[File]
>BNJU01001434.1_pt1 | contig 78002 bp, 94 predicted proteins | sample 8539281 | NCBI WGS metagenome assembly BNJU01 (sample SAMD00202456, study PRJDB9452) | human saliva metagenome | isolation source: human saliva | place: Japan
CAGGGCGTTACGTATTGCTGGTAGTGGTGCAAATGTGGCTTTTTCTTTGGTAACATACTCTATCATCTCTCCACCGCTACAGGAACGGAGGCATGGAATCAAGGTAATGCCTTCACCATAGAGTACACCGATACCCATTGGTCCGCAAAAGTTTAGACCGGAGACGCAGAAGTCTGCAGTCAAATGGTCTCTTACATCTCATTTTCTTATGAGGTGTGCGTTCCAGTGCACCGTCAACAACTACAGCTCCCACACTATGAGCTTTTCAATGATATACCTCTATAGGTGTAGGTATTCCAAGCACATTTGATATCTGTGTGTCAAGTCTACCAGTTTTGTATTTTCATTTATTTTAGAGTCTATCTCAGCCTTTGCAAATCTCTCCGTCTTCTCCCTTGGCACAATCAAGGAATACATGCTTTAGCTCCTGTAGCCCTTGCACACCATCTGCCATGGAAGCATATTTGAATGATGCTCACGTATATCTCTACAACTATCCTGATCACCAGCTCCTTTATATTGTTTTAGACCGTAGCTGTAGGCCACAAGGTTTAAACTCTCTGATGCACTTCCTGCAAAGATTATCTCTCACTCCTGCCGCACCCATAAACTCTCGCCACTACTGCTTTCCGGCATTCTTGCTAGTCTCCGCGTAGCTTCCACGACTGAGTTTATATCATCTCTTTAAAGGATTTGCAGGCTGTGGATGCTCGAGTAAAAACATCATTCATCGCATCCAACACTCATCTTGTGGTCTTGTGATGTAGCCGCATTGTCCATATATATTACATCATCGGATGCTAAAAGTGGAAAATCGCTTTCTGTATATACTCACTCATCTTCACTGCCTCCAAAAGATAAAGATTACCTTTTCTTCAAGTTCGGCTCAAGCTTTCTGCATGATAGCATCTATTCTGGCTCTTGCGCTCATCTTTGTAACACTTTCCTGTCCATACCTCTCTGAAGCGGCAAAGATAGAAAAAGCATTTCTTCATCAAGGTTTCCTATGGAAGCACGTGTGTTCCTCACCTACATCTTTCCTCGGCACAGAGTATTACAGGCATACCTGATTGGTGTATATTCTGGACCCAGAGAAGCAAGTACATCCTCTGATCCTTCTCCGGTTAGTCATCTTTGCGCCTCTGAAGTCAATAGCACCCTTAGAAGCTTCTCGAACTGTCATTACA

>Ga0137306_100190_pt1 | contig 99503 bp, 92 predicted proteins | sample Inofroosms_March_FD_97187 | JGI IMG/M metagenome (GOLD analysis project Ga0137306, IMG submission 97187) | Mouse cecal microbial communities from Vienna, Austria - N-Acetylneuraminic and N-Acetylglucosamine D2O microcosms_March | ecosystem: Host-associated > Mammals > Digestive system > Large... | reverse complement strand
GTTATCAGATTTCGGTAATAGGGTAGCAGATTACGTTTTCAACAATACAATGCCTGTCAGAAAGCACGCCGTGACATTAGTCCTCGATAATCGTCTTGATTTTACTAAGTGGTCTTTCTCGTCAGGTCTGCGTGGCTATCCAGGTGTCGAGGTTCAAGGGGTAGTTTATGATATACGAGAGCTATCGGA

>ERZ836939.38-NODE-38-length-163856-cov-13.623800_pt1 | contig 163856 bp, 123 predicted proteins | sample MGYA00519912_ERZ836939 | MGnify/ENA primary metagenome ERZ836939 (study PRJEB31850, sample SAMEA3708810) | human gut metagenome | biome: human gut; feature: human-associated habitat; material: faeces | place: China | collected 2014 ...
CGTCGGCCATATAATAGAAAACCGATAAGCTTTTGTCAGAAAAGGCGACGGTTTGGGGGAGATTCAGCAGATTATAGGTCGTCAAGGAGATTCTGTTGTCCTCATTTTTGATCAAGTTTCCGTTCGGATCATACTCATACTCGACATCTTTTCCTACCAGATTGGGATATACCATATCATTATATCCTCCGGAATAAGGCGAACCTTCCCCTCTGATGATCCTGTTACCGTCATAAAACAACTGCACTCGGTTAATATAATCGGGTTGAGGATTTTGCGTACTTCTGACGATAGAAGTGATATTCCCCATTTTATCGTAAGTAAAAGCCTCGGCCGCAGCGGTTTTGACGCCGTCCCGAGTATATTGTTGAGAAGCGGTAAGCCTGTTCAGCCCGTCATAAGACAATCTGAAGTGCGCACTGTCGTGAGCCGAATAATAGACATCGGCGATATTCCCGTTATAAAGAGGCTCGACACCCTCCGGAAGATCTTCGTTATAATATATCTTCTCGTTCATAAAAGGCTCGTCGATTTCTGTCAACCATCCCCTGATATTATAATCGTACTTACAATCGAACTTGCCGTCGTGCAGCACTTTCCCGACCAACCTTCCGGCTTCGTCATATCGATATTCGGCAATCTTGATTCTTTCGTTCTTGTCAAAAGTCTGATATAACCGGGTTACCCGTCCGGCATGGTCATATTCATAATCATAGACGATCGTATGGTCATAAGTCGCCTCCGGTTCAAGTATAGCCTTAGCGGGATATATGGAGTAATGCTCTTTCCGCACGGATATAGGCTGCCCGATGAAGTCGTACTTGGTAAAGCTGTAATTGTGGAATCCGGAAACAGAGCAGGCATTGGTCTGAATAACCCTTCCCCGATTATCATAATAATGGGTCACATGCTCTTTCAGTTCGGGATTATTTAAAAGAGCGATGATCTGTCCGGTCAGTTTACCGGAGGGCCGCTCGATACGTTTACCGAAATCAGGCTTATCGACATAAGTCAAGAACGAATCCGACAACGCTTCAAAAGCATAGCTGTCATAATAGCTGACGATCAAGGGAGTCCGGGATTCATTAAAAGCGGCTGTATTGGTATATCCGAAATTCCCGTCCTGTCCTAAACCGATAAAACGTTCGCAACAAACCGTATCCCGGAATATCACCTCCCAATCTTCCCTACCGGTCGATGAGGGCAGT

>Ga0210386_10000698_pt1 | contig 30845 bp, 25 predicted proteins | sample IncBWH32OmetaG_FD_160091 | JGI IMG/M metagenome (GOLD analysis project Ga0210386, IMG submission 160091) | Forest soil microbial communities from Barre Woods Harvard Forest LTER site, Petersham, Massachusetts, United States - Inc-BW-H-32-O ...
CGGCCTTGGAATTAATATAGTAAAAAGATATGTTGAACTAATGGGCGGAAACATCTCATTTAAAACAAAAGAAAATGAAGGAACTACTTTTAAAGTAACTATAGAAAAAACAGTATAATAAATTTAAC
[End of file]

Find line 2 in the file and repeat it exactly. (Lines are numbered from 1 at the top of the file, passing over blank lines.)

CAGGGCGTTACGTATTGCTGGTAGTGGTGCAAATGTGGCTTTTTCTTTGGTAACATACTCTATCATCTCTCCACCGCTACAGGAACGGAGGCATGGAATCAAGGTAATGCCTTCACCATAGAGTACACCGATACCCATTGGTCCGCAAAAGTTTAGACCGGAGACGCAGAAGTCTGCAGTCAAATGGTCTCTTACATCTCATTTTCTTATGAGGTGTGCGTTCCAGTGCACCGTCAACAACTACAGCTCCCACACTATGAGCTTTTCAATGATATACCTCTATAGGTGTAGGTATTCCAAGCACATTTGATATCTGTGTGTCAAGTCTACCAGTTTTGTATTTTCATTTATTTTAGAGTCTATCTCAGCCTTTGCAAATCTCTCCGTCTTCTCCCTTGGCACAATCAAGGAATACATGCTTTAGCTCCTGTAGCCCTTGCACACCATCTGCCATGGAAGCATATTTGAATGATGCTCACGTATATCTCTACAACTATCCTGATCACCAGCTCCTTTATATTGTTTTAGACCGTAGCTGTAGGCCACAAGGTTTAAACTCTCTGATGCACTTCCTGCAAAGATTATCTCTCACTCCTGCCGCACCCATAAACTCTCGCCACTACTGCTTTCCGGCATTCTTGCTAGTCTCCGCGTAGCTTCCACGACTGAGTTTATATCATCTCTTTAAAGGATTTGCAGGCTGTGGATGCTCGAGTAAAAACATCATTCATCGCATCCAACACTCATCTTGTGGTCTTGTGATGTAGCCGCATTGTCCATATATATTACATCATCGGATGCTAAAAGTGGAAAATCGCTTTCTGTATATACTCACTCATCTTCACTGCCTCCAAAAGATAAAGATTACCTTTTCTTCAAGTTCGGCTCAAGCTTTCTGCATGATAGCATCTATTCTGGCTCTTGCGCTCATCTTTGTAACACTTTCCTGTCCATACCTCTCTGAAGCGGCAAAGATAGAAAAAGCATTTCTTCATCAAGGTTTCCTATGGAAGCACGTGTGTTCCTCACCTACATCTTTCCTCGGCACAGAGTATTACAGGCATACCTGATTGGTGTATATTCTGGACCCAGAGAAGCAAGTACATCCTCTGATCCTTCTCCGGTTAGTCATCTTTGCGCCTCTGAAGTCAATAGCACCCTTAGAAGCTTCTCGAACTGTCATTACA